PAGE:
Care Lobby 2012

Londra - The House of Parliament e il Big Ben
Today there will be a lobby and representation made to Parliament by the Care and Support Alliance – which is an umbrella organisation of a number of charities and representative groups for people with disabilities, illnesses and their carers.

The Care and Support Alliance is campaigning to change the current system of care which exists, claiming there is a ‘care crisis’ which needs fixing and is pushing the government to act on Dilnot’s proposals to change the system of funding for social care.

There is much that needs to be changed – not least the funding of care which at the moment is very dependent on location. It is a postcode lottery of funding in every sense of the word with different local authorities having very different systems which creates a very extrinsic ‘unfairness’.

But there is  more that needs to be changed than just creating a more equitable national system of payments for care. There is much about the way care is delivered, commissioned and organised that needs changing too.

There needs to be an improvement not just of the quality of care that is delivered but the quality of support that is offered to families of people who have care needs. While the government can have as many meetings about improving dignity in care as they like, these reports will all sound the same unless they do more to change the fundamental way that services are financed and delivered. Currently pushing costs between health and social care is detrimental to those who need support from both and until there is both better integration of budgets and greater attention to the fundamental needs of

I am very much in support of the Lobby today. For those who are not able to take part in person (like me, as I’ll be at work), there are ways to take part and show support online both on Facebook and Twitter.

Everyone needs to push on this point. We have to actively engage with the government to show them how much this matters and how much it matters that social care is important as a political issue. Health and Social Care are intrinsically connected and money pushed between one and the other without proper systems will cost more to both but not much in money, in quality and length of life, in stress and distress to those who need care and those who provide it.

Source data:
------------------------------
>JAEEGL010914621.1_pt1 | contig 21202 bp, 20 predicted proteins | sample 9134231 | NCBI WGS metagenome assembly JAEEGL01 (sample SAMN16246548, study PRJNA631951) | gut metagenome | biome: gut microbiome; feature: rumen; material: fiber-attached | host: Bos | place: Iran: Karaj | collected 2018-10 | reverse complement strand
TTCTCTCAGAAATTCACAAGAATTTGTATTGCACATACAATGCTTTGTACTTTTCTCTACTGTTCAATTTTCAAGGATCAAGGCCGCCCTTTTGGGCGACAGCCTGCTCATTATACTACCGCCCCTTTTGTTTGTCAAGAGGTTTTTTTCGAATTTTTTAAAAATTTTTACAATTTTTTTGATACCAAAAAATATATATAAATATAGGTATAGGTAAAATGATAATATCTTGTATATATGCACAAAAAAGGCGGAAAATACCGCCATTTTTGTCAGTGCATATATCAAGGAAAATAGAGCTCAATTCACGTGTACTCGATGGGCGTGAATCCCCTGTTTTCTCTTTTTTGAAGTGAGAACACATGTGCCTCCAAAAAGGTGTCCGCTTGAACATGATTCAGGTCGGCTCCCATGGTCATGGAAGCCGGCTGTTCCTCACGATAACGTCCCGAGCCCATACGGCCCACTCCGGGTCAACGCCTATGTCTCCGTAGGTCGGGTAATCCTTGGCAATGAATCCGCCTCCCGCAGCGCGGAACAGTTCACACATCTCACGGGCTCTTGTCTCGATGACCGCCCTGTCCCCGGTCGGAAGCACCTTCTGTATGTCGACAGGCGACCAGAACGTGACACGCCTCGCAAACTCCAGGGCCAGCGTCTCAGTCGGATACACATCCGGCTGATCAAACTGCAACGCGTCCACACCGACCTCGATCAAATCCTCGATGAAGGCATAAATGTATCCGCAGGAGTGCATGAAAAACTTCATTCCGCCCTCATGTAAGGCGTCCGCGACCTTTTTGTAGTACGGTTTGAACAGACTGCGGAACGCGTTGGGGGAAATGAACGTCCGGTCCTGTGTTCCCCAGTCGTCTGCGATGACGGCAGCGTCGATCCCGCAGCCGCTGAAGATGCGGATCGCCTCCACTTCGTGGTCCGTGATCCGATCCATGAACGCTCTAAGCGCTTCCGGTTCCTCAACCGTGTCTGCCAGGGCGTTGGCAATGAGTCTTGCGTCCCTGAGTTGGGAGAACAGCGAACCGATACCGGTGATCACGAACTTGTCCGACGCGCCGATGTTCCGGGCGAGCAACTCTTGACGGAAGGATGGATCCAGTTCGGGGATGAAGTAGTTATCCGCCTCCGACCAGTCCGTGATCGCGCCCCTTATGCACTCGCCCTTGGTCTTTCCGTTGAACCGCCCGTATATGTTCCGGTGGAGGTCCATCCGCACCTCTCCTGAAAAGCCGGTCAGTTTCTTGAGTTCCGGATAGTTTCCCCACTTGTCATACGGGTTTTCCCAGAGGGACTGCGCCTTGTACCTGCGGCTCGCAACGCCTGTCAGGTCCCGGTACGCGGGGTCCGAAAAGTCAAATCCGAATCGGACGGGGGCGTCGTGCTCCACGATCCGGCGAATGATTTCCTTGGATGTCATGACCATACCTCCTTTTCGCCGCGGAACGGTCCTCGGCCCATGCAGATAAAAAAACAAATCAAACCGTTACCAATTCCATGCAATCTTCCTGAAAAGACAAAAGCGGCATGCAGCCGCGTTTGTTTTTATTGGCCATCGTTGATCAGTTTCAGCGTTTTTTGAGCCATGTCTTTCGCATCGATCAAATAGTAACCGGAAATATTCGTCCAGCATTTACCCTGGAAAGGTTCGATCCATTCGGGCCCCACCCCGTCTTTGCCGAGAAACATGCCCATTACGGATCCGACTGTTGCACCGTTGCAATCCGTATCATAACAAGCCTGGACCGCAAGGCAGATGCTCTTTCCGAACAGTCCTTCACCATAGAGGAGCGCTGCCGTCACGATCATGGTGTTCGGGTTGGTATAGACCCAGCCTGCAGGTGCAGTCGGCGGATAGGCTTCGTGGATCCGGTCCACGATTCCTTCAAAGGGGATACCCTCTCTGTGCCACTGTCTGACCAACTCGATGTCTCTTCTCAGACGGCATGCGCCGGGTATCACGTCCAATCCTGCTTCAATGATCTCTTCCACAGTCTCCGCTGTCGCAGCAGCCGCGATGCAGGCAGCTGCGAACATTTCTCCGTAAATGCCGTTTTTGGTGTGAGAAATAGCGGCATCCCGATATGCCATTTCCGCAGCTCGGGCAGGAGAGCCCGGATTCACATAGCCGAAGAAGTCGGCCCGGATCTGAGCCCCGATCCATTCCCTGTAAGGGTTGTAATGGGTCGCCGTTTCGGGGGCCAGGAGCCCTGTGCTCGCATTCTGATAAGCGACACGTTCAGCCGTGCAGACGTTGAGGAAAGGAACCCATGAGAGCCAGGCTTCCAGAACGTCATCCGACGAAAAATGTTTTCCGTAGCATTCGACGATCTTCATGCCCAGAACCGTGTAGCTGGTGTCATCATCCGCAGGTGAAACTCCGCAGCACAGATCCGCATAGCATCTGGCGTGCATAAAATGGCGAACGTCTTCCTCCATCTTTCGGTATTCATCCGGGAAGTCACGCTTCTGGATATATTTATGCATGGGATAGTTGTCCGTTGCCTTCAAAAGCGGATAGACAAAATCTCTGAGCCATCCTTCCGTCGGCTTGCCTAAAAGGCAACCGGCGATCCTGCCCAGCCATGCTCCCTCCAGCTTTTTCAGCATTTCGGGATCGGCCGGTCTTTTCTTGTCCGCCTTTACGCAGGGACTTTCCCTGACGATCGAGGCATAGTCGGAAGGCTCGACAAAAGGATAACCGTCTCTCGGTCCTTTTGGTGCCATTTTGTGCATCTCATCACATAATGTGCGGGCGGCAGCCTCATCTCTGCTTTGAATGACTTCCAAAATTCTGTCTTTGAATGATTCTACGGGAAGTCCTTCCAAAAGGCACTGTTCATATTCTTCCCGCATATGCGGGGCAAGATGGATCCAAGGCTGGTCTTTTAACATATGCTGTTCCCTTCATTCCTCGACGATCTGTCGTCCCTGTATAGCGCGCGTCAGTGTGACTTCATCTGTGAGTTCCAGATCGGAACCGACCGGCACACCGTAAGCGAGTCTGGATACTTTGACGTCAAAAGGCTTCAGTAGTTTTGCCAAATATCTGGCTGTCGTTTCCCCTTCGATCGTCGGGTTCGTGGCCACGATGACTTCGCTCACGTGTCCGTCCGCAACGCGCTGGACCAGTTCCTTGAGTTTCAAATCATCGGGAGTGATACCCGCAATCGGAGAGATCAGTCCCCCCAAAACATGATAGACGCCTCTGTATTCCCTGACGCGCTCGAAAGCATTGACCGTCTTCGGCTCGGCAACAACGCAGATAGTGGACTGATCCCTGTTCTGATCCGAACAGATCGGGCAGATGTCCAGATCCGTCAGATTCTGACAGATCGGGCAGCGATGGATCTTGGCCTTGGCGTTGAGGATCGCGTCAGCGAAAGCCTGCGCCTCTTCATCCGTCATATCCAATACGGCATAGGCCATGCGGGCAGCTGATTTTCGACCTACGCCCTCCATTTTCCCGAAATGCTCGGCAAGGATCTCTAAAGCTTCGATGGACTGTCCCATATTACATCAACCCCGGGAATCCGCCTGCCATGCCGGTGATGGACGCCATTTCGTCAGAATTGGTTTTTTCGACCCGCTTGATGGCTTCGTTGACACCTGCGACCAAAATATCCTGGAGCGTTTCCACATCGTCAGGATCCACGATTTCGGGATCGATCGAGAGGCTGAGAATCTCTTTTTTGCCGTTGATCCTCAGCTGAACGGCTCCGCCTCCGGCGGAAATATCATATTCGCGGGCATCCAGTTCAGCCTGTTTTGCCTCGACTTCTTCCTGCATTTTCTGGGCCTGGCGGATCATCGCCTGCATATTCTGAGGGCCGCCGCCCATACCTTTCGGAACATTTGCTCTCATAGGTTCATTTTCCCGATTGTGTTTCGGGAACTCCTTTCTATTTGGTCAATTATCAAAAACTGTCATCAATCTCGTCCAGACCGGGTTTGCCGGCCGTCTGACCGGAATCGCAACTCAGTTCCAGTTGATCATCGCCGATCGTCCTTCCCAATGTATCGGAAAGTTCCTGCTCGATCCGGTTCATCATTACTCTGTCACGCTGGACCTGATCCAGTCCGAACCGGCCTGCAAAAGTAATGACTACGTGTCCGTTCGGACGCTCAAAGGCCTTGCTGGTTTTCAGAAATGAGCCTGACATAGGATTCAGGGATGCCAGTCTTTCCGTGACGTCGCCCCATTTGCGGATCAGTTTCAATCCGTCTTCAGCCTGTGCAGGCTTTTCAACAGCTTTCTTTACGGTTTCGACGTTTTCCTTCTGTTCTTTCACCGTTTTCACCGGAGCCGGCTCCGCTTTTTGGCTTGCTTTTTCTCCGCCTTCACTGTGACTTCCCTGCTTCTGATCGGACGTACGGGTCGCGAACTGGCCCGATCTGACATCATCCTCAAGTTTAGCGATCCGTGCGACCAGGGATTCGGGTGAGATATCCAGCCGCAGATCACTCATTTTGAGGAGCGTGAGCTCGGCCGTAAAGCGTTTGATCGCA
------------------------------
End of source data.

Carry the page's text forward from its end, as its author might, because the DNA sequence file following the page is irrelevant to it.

The government has to act. Please join the Lobby or the #Twobby to make our voices heard together.

photo: Gengish/Flickr

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One thought on “Care Lobby 2012

  1. A very thought-provoking and “fair” assessment of the state of play in health and social care. I do think there is a fundamental tension between the “localism” emphasis of Big Society and the need for “fairness” across a national health and social care system… but that is a separate debate.

    Far more importantly today, I see a huge opportunity for politicians of ALL parties to respond to the “#twobbly” initiative.

    I see wonderful things happening in our health and social care systems but also a fundamental need for culture change so that the best practice can flourish everywhere. Organisations will thrive with influential, enabling leadership rather than a top-down “blame” culture; reaching out and working with others rather than perpetuating silo thinking.

    Lots of scope for co-production and real involvement of “experts by experience”. A culture enabling innovation, flair, compassion in EVERY encounter… I could go on!

    The phrase that struck a real chord with me was: “Currently pushing costs between health and social care is detrimental to those who need support from both” and the consequent LOSE:LOSE outcomes. Inefficiency within the system; misery for service users and carers.

    This brings back horrendous memories of our family’s brush with so called “Continuing Care”… the nightmare of health and social care fighting over funding for our relative’s care through a Continuing Care Assessment (ie trying to pass the buck, NOT fighting to pick up the tab!).

    I remember long meetings with piles of paperwork and five people sitting round the table discussing humiliating “domains” to establish exactly HOW bad this woman, who was clearly dying, was under each category. I remember the anger and frustration, thinking the system had lost the plot somewhere and how much better it would be if these resources were directed at providing the actual care….

    For a truly person-centred approach (which all parties claim to support), ALL sectors need to work very closely together. Funding needs to reward collaboration rather than competition. After all, if you needed support for a long-term health condition, would you want to struggle to understand the boundaries between different agencies and departments or would you want a joined-up service?

    Yes, lots of opportunities today. Will the powers that be listen?

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